Saturday, July 11, 2015

My dears:

Yes, that is stain on the floors. Next week, they'll be sealed. The last week of July, the tiling in the bathroom will be finished. Some of the lights work and some of the plumbing. I'm breathless with anticipation. 

I spread a yard of compost over the front yard and today I planted delphinium, ground cover, lilies, hebes, azalea and a few plants I thought were pretty and I don't know what they're called. I bought a new shovel. 

Dinner last night looked like this:

because of this sweet man (and giant cauliflower) and his wife, my friend Joanne:

A friend here in town has been given a grave diagnosis so I'll be helping out. My sangha has gotten good at phone trees and potlucks and rides to the doctor. 

For two days after getting home, I wept at the slightest provocation. Raw, I felt raw. Not just jet-lag but raw to the touch. And gradually, my skin has grown back and I'm beginning to feel more normal. Waiting to attend a birth, probably tomorrow. 

Brevity. That's what I'm so present to. The days fly by, plants grow and bloom and wither and die back. Those bloody block houses are springing up everywhere in our town to house the influx of techies, blots in the neighborhoods of modest two bedroom bungalows, all with low profiles and outdated kitchens. My electrician who has faithfully worked on this house for the past year told me a developer bought a lot on her street and a month later, there was a completed block house, at an inflated price. No yard, no porch, just a featureless block with windows. I've attended births in those houses and in condos where the space is all vertical, three floors with a room on each floor. Surely there is a better way to house people in dense neighborhoods. 

Then there's a house like this in Scotland. Did I mention, I left my heart in Scotland and no, not because of the whisky but because of this:

And this:


Ms. Moon said...

Long ago, I used to go to sleep with a little story in my mind of being a midwife back in the old, old days on a cliff above a sea in Ireland. Scotland would work as well.
There were roses growing all over my cottage. There was a man who brought me food sometimes. There was a place to sleep when I had been up for many nights.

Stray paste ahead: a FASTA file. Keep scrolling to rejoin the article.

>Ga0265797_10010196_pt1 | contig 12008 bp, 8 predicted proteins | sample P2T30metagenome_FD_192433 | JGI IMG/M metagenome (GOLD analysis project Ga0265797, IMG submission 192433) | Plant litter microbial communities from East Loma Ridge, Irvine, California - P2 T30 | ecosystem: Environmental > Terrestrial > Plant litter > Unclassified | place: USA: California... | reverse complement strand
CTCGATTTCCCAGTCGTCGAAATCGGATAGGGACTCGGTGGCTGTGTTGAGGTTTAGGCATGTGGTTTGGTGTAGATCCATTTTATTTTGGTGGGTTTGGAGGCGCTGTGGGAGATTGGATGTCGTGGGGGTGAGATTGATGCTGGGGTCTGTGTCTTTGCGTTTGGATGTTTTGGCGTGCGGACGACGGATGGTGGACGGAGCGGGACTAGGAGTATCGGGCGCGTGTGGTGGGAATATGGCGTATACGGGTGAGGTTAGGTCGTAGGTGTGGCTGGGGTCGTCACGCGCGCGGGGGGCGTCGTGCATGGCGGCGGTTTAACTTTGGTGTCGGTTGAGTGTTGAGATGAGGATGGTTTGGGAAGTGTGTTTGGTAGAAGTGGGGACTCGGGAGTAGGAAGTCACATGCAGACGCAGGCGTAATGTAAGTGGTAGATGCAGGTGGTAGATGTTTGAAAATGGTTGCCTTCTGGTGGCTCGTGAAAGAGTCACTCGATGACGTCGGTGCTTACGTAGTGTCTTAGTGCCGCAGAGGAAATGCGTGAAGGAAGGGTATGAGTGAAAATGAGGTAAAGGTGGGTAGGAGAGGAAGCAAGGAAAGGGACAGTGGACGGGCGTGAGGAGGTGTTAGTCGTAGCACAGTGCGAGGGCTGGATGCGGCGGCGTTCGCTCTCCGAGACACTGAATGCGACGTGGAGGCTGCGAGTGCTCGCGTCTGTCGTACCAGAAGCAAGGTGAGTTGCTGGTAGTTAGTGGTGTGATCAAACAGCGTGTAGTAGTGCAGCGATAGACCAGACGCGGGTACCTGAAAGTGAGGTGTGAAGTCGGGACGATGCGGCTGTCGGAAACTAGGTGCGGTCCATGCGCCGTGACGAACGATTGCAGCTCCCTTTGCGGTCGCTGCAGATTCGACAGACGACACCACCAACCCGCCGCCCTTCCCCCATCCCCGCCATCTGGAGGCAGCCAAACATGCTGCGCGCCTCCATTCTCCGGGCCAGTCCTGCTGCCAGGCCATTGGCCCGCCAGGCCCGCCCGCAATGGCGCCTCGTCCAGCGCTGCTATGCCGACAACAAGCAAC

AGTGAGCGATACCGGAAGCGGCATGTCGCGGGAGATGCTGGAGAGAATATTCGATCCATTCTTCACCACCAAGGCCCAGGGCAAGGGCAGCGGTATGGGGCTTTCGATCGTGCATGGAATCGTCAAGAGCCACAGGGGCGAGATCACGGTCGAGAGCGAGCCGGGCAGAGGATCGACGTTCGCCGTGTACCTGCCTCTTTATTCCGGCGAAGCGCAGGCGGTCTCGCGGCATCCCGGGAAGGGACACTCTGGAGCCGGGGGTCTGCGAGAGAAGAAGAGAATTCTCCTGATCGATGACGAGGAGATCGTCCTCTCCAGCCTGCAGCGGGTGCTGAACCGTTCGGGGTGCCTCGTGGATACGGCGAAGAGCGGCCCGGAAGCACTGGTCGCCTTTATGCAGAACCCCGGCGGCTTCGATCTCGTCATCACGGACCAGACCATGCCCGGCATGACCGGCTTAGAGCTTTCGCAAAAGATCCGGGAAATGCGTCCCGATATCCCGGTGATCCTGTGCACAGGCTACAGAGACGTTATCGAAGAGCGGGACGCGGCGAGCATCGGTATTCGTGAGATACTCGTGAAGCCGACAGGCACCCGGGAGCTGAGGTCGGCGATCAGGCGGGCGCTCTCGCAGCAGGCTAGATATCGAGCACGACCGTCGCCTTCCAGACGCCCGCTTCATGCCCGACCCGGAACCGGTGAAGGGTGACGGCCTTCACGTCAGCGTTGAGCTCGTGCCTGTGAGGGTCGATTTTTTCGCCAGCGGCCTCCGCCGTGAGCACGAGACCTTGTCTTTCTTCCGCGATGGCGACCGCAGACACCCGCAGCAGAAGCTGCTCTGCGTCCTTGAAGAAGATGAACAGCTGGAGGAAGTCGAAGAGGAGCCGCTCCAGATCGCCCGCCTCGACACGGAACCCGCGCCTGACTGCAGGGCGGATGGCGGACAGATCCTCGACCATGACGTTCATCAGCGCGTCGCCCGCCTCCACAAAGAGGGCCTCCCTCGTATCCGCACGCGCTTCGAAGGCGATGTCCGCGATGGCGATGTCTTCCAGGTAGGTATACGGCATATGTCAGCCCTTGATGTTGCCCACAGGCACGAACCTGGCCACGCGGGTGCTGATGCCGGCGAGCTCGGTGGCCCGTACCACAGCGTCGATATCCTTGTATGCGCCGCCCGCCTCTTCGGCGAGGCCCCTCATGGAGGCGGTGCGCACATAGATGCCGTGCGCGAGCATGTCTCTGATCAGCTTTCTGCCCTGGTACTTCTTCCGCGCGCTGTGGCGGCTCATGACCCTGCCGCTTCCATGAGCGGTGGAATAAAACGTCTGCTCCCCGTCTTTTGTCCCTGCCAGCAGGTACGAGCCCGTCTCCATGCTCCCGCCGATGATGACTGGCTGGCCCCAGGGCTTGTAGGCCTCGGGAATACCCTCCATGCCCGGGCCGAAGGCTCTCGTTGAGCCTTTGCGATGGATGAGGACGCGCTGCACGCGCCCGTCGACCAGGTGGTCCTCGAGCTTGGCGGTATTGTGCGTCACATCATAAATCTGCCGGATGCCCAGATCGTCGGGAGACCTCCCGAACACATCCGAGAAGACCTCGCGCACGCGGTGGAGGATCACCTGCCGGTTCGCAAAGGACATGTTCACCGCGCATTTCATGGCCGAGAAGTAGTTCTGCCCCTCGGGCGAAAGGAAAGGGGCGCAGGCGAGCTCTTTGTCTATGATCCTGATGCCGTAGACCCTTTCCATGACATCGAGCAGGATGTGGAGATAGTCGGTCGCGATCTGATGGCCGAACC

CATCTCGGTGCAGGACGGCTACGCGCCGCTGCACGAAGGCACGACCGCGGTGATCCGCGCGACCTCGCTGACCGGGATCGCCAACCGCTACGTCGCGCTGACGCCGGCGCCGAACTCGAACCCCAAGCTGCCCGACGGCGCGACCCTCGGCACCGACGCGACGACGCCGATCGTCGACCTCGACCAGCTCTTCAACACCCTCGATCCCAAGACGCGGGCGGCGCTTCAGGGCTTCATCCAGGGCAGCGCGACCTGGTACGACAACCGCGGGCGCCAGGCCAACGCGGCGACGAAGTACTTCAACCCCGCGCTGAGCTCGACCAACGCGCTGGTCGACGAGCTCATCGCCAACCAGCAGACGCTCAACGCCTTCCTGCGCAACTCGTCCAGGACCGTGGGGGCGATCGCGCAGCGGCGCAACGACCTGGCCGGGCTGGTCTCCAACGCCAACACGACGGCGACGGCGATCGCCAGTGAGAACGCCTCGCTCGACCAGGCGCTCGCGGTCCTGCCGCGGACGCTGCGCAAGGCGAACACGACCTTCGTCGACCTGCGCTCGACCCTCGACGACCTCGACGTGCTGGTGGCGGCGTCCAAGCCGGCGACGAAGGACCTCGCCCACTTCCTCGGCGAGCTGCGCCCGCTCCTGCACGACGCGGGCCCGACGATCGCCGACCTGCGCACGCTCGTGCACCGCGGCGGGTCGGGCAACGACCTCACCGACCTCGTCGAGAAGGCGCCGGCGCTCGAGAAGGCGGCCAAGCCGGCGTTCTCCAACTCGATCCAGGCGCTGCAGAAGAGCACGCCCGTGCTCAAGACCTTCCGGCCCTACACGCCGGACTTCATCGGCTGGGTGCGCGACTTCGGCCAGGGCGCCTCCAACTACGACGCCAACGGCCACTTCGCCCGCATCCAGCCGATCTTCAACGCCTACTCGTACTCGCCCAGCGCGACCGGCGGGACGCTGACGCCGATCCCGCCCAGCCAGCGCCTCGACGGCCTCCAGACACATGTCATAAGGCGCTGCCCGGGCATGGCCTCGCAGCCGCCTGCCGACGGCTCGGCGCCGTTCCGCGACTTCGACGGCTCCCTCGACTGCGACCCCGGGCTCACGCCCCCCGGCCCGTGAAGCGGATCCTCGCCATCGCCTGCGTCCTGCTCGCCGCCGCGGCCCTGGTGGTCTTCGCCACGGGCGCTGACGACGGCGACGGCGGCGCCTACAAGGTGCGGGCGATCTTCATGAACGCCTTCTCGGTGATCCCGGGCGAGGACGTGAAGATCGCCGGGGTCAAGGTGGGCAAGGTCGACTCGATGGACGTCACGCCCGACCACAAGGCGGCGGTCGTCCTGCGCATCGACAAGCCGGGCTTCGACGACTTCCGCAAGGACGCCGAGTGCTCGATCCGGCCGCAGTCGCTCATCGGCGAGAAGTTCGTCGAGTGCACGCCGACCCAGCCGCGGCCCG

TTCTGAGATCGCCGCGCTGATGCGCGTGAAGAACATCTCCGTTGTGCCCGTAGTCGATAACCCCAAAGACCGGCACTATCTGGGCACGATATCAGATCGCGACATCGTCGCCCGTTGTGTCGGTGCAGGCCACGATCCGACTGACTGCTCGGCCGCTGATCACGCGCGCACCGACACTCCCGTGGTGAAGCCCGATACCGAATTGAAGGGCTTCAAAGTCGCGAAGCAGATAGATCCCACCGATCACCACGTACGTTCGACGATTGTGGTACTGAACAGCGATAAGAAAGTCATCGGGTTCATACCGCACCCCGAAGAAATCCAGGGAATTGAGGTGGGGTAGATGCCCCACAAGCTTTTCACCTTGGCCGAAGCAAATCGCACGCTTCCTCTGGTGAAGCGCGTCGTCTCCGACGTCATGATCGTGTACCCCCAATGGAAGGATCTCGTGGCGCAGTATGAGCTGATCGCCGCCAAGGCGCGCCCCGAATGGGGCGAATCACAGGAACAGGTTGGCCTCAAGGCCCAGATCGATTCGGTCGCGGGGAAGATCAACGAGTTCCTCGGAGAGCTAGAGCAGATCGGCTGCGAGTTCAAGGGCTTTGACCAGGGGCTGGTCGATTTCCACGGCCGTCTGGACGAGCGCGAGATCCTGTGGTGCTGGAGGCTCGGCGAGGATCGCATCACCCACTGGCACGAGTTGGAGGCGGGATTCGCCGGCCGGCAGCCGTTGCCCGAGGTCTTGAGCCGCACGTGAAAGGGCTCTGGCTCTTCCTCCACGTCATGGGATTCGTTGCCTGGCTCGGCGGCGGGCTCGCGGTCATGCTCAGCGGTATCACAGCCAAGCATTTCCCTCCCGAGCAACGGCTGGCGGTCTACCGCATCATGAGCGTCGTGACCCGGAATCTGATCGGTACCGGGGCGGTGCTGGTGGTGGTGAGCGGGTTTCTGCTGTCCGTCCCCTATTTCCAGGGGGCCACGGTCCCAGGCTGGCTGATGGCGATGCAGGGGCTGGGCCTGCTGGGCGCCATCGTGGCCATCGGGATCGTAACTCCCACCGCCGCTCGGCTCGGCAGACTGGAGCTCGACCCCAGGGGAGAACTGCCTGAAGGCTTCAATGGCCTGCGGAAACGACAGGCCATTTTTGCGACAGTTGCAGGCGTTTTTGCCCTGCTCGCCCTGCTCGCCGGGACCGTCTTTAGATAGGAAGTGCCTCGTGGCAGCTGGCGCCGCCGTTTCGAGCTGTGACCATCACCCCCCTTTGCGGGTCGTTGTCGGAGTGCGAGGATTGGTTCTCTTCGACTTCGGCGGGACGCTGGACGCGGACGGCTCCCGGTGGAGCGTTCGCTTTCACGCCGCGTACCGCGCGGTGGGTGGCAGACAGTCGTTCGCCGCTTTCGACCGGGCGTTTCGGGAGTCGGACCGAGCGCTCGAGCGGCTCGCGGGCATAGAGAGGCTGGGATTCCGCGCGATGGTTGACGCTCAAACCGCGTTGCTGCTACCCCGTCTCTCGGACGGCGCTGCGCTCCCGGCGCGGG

There was a god who followed me faithfully.
I love you.

Sabine said...

Wooden floors and cauliflower, what a good home you have. Block houses are springing up in our neighbourhood, too. We call them Lego boxes. They make me sad, what a waste, 10 boxes=10 tiny squares of instant lawn=10 car ports=10 missed chances of sharing.

lily cedar said...

The house looks lovely especially the floors. You must be a patient woman. And the feeling of rawness, I get that way sometimes too. When my daughter was diagnosed as handicapped I felt like all of my skin had been stripped away. Take care.

beth coyote said...

Mary honey-yup, I felt like I was a deep DNA kinda way.

Sabine-just so, no neighborhood, anonymous, faceless blocks.

Lily cedar-thanks.

Elizabeth said...

I'm feeling all weepy today for all the magnificence that is this writing residency I'm on and for all the sadness in the world -- in my life and in other's. Now I'm going to weep for your heart in Scotland.

I AM thrilled, though, to see your house humming right along!

A said...

The gigantic cauliflower looks like something from a fairy tale. And so do all the
images of Scotland. Grey light is my favorite.

Jo said...

Your house is looking beautiful.

I hope you continue to feel protected again - arnica is meant to help with jet lag and groundedness.

Scotland is truly magic. Your photos are beautiful. I love Mary's midwife fantasy too, I would have searched her out if she really had been here.

Marylinn Kelly said...

We need places where our hearts can live while we are here, either making peace with it as is or teleporting. Scotland would do so well, or what I know of Ireland or Wales. Your home has come a long way. Many things today make me believe that restoration happens. From time to time, I borrow your spelling of "leetle" for it seems the better choice. I was enchanted by a photo of giant daikon radishes the other day. Glorious mutant produce. Welcome home. Beautiful photos. xo